Only 39 percent of North Carolinians support the draconian set of voting restrictions that The Nation‘s Ari Berman called “the country’s worst voter suppression law,” according to a new survey from Public Policy Polling.
“Voter photo identification is the central element of these reforms,” Governor Pat McCrory (R-NC) wrote in an op-ed defending the bill he signed today. Requiring ID is clearly the most popular feature of the law, with 66 percent of voter supporting that provision.
But the popularity of the ID requirement isn’t enough to negate the extremely unpopular aspects of the bill, which 50 percent of voters oppose.
Both Democrats (70/12) and Republicans (68/22) think straight party voting should be allowed to continue.
Similar margins oppose reducing early voting. The end of extra opportunities to vote in Florida led to reports of some people waiting as long as nine hours to vote. Governor Rick Scott (R-FL) recently signed a bill restoring early voting.
These two provisions are among more than a dozen restrictions on voting that are designed for one purpose: stopping non-Republicans from showing up at the polls. Since Republicans took over both state houses and the governor’s office, they have been pursuing an unabashedly conservative agenda that has baffled the rest of the nation and drawn protesters by the thousand to the capitol every week for “Moral Mondays.”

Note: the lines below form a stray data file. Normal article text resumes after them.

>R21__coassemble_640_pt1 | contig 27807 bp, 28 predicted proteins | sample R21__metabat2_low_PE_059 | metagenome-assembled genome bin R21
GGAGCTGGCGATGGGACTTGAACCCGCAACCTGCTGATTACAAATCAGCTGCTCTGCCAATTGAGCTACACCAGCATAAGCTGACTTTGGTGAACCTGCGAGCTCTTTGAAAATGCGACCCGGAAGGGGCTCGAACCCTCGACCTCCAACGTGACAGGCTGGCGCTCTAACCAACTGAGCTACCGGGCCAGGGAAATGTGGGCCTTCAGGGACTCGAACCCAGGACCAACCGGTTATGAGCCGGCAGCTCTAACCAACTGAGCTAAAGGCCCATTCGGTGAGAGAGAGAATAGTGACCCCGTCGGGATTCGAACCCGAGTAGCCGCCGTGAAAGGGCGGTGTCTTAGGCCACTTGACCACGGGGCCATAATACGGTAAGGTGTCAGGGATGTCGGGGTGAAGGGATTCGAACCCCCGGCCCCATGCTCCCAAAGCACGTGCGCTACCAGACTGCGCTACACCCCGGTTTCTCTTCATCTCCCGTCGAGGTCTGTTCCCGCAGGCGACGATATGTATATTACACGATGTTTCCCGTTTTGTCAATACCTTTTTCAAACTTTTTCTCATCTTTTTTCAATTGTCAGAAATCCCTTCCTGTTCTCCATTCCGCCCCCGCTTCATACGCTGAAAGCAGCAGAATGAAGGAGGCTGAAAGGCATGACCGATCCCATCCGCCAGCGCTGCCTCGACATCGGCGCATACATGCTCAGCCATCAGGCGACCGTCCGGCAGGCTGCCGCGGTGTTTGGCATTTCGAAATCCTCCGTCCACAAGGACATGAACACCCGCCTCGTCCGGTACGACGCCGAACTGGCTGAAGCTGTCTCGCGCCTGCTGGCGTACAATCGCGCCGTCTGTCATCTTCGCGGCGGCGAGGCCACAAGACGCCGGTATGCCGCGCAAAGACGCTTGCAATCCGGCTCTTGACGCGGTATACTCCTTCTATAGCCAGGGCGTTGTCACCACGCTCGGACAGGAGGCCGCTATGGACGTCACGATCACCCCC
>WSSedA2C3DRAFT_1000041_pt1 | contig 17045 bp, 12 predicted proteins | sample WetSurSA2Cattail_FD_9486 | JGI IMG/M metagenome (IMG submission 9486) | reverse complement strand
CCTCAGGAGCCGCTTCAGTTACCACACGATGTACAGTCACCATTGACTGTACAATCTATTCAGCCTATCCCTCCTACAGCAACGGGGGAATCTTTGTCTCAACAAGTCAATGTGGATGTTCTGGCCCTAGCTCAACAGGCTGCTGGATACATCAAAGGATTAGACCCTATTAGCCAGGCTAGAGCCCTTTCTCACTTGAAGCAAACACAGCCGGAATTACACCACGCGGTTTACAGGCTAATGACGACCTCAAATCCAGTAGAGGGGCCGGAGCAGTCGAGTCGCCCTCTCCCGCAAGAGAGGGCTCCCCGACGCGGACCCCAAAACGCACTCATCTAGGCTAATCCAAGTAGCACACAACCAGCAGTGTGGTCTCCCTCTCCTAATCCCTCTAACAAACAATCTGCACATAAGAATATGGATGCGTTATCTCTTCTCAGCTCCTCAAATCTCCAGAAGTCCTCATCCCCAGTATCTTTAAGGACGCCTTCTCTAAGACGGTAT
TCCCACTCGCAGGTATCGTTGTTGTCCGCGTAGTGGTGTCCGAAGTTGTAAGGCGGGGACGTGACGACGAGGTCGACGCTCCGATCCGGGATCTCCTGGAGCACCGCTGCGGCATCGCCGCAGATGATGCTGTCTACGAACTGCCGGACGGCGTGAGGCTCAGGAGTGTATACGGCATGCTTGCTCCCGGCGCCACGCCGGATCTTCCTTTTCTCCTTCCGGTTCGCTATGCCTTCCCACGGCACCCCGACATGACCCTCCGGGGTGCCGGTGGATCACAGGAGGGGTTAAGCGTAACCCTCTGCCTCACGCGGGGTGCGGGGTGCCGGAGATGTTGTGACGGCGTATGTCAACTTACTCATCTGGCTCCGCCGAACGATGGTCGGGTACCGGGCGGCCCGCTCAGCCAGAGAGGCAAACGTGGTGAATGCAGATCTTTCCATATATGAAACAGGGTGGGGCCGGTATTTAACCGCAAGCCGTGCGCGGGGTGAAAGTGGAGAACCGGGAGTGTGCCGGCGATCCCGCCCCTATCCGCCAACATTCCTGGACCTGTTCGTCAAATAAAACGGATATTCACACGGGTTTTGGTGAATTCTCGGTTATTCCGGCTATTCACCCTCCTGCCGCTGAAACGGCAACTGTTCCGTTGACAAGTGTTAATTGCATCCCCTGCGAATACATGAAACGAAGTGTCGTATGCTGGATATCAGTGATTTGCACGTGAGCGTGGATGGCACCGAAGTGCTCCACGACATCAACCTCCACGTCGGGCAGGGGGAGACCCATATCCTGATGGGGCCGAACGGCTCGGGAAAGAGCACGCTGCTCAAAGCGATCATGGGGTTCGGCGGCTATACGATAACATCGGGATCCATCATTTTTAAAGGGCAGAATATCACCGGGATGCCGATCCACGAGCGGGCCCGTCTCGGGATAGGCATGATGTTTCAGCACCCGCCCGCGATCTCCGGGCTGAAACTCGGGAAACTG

On Monday, two lawsuits challenging the law were filed with another focused on the voter ID provision expected to be filed Tuesday.
Since the Supreme Court threw out Section 4 of the Voting Rights Act that set out the formula for the states and counties requiring “pre-clearance” all of the changes they made to their electoral processes, seven southern states have passed laws that will likely make it more difficult for minorities to vote.
But no state — not even Texas, which the Department of Justice is seeking to put back under “pre-clearance” because of their aggressive stance against minority voter rights — is as bad as North Carolina.
Clearly, the state’s voters, including 70 percent of moderates, don’t like it.
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